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E3 08: 11 ways Fallout 3 will kick Oblivion's ass

Fallout 3 is more than just a sequel to one of the most beloved PC RPG series ever - it's also a spiritual successor to The Elder Scrolls IV: Oblivion, probably the single most ginormous game of the current console generation. Created by Bethesda, the same developer behind that sprawling fantasy epic, Fallout 3 has some pretty huge shoes to fill - but judging by what we've seen so far, it took one look, scoffed and is currently at work on an even bigger pair.

While it could be described as Oblivion with guns, Fallout 3 mutates that game's first-person RPG experience into something that - while its DNA is still recognizable as Oblivion's - is wholly distinct. In fact, the small chunk of Fallout 3 that we've played through so far essentially takes everything that was great about Oblivion and retools it into something better -hereare 11 of the best examples we could find.

1. More voice actors
Oblivion had 13 credited actors on its voice cast, but you'd never know it from playing the thing. No matter which of the game's hundreds of inhabitants you talked to, they always sounded suspiciously like the same four or five people, with no effort whatsoever made to disguise their voices. That won't be a problem with Fallout 3, however, as the new game will have a much bigger pool of voice talent on which to draw. Bethesda's not saying exactly how much bigger, except that we can expect at leasttwice as many.

More interestingly, Fallout 3 also features the voice of Malcolm MacDowell, a man who's not only endlessly entertaining to listen to, but was almost talented enough to make Tank Girl watchable. He'll be providing the voice of President John Henry Eden, and unlike, say, Patrick Stewart's here-then-gone turn in Oblivion, you'll hear quite a bit of MacDowell's voice throughout the game. As president of the Enclave, the tattered remnants of America's government, Eden frequently broadcasts fireside chats, which you'll be able to hear by tuning in to Enclave radio, or through the floating mechanical eyes that float aimlessly across the landscape.

Oh, and while we're on the topic of characters and how they're presented, it's worth pointing out that faces in Fallout 3 don't look like they were molded by pounding a lump of soft clay with a hammer. Well, maybe some of them do, but this time it's because they're horrible radioactive mutants.

From left: Your character's father in Fallout 3, and apudgymuppet from Oblivion

2. Better gore
Despite (initially) being a T-rated game, Oblivion had some pretty decent gore effects, from blood splashes during combat to the dismembered corpses that decorated the walls of the game's creepier places. Fallout 3 blows that all out of the water, and while we've already seen its messy, exploding heads, our recent hands-on with the game revealed that the gore is actually much more elaborate.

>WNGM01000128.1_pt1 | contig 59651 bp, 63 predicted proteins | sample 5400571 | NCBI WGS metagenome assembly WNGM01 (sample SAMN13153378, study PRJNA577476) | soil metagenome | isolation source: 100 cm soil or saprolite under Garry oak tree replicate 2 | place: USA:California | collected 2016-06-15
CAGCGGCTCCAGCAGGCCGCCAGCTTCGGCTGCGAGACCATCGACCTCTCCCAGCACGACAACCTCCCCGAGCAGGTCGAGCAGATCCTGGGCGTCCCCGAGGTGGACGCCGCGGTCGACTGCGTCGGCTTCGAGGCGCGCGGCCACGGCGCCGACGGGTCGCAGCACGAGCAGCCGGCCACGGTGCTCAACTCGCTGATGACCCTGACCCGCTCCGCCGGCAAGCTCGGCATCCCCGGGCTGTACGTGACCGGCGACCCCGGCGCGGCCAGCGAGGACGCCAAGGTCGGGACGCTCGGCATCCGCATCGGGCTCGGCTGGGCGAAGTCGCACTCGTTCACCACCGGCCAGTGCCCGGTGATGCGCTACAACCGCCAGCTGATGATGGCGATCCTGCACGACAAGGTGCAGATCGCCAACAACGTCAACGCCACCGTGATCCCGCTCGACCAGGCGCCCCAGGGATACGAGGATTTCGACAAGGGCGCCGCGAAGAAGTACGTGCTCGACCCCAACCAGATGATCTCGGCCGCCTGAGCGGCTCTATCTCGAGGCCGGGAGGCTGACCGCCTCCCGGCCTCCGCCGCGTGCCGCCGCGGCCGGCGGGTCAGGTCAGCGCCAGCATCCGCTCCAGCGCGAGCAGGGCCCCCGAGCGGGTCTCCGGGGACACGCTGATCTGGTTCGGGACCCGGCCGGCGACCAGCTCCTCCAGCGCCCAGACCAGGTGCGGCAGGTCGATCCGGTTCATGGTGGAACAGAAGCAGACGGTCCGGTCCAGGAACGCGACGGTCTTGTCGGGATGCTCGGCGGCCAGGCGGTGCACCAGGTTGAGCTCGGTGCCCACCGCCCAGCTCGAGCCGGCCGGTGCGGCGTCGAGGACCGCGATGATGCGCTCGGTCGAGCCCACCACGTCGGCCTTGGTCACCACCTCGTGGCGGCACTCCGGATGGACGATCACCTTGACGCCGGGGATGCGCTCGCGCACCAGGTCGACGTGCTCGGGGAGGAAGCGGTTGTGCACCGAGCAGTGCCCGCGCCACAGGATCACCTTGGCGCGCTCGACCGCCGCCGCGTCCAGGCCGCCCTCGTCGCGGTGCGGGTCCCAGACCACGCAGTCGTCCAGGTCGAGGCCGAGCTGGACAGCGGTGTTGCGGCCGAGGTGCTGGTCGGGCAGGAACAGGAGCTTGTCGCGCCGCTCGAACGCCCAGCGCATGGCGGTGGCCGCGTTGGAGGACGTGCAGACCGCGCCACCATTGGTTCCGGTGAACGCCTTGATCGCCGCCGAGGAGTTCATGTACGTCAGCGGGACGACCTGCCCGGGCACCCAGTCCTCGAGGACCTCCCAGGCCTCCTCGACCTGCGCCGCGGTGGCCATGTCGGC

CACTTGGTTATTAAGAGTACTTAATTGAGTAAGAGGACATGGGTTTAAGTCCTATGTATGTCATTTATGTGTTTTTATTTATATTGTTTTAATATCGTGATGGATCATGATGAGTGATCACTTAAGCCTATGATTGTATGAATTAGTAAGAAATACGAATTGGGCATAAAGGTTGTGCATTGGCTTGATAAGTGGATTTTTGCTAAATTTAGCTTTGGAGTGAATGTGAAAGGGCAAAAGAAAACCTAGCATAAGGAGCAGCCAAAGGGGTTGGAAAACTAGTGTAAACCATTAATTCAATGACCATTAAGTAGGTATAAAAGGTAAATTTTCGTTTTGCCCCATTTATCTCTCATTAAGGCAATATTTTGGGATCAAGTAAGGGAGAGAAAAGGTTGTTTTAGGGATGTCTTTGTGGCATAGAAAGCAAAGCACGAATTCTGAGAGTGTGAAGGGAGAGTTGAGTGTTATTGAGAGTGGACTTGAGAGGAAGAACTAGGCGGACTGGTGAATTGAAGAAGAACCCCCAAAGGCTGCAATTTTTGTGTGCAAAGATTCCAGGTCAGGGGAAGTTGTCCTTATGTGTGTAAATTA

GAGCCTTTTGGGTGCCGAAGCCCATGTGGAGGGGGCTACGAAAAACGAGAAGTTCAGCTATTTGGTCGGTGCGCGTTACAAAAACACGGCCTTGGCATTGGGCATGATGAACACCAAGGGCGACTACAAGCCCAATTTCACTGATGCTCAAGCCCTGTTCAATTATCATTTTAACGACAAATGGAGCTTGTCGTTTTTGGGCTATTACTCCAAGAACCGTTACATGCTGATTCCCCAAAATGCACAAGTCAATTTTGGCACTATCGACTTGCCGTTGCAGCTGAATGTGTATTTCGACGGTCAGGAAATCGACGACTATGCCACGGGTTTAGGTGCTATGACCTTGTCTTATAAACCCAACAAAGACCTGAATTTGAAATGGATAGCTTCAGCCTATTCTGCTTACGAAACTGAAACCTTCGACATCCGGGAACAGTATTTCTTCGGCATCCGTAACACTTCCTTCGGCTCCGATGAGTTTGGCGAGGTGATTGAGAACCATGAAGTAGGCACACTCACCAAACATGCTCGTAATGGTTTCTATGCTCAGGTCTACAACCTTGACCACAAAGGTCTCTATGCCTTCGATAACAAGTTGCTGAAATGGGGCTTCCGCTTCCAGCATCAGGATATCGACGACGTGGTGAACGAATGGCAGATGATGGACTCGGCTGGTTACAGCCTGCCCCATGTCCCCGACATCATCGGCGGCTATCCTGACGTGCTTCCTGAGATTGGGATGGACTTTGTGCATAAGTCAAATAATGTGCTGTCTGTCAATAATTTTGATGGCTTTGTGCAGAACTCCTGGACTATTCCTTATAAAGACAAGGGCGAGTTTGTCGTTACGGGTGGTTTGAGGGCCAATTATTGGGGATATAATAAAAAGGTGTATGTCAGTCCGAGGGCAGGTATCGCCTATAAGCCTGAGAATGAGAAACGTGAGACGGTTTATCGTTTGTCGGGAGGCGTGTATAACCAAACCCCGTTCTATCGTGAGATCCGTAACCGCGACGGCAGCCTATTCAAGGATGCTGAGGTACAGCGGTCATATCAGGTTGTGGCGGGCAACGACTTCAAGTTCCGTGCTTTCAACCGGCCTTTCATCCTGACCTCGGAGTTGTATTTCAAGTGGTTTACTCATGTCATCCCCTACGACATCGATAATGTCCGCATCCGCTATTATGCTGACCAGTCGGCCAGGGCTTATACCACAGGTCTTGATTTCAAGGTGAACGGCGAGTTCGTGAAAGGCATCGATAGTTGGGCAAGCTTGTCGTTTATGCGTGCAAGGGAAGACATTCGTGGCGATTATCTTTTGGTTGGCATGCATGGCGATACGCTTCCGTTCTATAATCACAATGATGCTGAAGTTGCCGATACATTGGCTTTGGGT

Above: The words you're searching for are "Oh," "hell" and "yes"

The most horrific chunksplosions only come with more powerful weaponry and the "Bloody Mess" perk, but even at the game's outset, you can leave some incredibly messed-up corpses in your wake. This is all thanks to the Vault-Tec Assisted Targeting System (VATS), a key gameplay feature that slows down time to a near-stop and lets you easily draw a bead on specific body parts, complete with a percentage readout showing how likely you are to nail your chosen target.

Above: VATS in action. We promise it's less complicated than it looks

By using VATS to carefully aim our pistols at the faces of a few marauding raiders in Mad Max-style fetish armor, we cleanly separated their heads from their bodies in a gruesomely cinematic slow-motion display. Our bullets actually sheared one woman's head off at mouth level instead of at her neck, which in slow motion is way, way nastier than any stupid green zombie with its fetid guts hanging out.


If quick decapitation kills aren't your thing, however, you're free to target other individual body parts, which again is made much easier through VATS. Line up your shot right, and you can blow off arms, cripple legs (which is especially useful if you're being chased and want your enemies to hobble instead of run) and rip your mutant attackers in half.

Oh, and if you're determined to be some kind of lame-ass good guy, you can directly target weapons instead of the blood-filled meatbags holding them. Just don't get too upset when these low-probability shots go wild, wing your targets and piss them the hell off.

After graduating from college in 2000 with a BA in journalism, I worked for five years as a copy editor, page designer and videogame-review columnist at a couple of mid-sized newspapers you've never heard of. My column eventually got me a freelancing gig with GMR magazine, which folded a few months later. I was hired on full-time by GamesRadar in late 2005, and have since been paid actual money to write silly articles about lovable blobs.